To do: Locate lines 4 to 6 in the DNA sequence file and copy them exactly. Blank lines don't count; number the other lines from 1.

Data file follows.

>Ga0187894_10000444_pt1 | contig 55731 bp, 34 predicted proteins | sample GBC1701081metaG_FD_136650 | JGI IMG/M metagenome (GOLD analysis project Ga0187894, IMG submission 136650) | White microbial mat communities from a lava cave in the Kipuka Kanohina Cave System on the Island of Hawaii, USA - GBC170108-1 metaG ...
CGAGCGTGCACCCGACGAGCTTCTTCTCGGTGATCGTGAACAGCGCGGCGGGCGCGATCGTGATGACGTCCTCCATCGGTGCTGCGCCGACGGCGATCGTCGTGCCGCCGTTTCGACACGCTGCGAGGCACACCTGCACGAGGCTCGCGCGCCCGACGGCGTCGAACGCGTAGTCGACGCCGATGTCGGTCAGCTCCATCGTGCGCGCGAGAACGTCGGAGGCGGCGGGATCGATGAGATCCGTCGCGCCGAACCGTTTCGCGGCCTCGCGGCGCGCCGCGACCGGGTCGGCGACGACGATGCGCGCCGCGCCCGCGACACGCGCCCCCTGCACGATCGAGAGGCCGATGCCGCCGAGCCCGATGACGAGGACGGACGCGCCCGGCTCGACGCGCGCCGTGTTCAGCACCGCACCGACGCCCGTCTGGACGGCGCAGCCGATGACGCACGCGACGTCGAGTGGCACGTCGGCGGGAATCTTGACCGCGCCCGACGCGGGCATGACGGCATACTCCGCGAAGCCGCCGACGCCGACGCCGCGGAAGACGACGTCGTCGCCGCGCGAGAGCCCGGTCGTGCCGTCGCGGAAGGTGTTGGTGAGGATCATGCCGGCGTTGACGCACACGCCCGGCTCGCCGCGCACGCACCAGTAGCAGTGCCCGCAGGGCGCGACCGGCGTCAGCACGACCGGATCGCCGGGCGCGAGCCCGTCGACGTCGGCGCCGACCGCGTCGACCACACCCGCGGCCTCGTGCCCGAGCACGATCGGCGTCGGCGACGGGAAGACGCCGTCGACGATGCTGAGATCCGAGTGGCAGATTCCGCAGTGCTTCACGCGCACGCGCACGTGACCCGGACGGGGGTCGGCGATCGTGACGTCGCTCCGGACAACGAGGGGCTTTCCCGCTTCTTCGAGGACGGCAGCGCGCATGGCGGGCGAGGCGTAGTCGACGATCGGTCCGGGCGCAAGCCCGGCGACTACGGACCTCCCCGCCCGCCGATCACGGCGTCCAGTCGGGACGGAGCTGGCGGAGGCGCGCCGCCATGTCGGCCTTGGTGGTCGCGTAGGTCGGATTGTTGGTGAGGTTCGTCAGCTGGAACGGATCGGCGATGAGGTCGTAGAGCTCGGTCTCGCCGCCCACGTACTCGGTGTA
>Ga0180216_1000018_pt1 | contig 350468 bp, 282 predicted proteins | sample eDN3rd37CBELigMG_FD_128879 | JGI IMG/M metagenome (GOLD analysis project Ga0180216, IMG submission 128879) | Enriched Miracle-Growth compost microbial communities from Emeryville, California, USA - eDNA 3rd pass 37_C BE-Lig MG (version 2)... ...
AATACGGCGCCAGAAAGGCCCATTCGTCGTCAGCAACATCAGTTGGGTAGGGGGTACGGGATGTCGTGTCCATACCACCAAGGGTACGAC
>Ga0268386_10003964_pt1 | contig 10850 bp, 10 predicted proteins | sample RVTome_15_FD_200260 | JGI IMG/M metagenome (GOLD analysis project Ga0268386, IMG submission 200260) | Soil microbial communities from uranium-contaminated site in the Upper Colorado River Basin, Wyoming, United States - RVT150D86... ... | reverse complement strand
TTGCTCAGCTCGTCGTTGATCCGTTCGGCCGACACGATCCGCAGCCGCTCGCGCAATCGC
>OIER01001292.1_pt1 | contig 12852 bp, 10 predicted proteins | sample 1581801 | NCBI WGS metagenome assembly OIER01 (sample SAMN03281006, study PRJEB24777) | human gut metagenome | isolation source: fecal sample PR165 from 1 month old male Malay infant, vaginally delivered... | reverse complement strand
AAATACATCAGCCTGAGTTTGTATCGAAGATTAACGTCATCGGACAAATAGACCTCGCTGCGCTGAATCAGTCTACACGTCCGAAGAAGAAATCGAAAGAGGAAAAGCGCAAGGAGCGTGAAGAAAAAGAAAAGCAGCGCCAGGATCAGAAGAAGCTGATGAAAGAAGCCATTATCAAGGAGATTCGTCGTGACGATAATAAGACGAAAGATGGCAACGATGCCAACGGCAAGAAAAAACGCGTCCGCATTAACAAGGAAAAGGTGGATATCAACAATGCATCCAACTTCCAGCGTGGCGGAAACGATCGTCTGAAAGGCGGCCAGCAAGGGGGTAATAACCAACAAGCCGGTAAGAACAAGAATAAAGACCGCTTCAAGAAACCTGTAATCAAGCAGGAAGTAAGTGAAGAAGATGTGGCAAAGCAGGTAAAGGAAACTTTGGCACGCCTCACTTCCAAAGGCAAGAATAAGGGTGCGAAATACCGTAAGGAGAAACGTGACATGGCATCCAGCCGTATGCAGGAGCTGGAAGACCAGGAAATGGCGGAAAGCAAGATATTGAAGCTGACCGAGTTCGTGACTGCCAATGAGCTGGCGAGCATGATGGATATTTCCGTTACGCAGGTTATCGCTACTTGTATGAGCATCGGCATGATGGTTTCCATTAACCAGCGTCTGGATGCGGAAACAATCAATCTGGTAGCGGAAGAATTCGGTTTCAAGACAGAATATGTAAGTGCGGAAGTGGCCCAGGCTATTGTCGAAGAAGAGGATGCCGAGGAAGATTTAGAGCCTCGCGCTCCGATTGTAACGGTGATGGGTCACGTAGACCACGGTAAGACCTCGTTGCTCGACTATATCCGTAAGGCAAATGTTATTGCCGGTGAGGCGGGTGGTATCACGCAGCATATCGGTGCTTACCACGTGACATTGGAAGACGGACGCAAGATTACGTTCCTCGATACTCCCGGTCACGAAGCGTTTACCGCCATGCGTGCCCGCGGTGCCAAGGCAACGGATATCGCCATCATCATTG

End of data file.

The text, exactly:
AATACGGCGCCAGAAAGGCCCATTCGTCGTCAGCAACATCAGTTGGGTAGGGGGTACGGGATGTCGTGTCCATACCACCAAGGGTACGAC
>Ga0268386_10003964_pt1 | contig 10850 bp, 10 predicted proteins | sample RVTome_15_FD_200260 | JGI IMG/M metagenome (GOLD analysis project Ga0268386, IMG submission 200260) | Soil microbial communities from uranium-contaminated site in the Upper Colorado River Basin, Wyoming, United States - RVT150D86... ... | reverse complement strand
TTGCTCAGCTCGTCGTTGATCCGTTCGGCCGACACGATCCGCAGCCGCTCGCGCAATCGC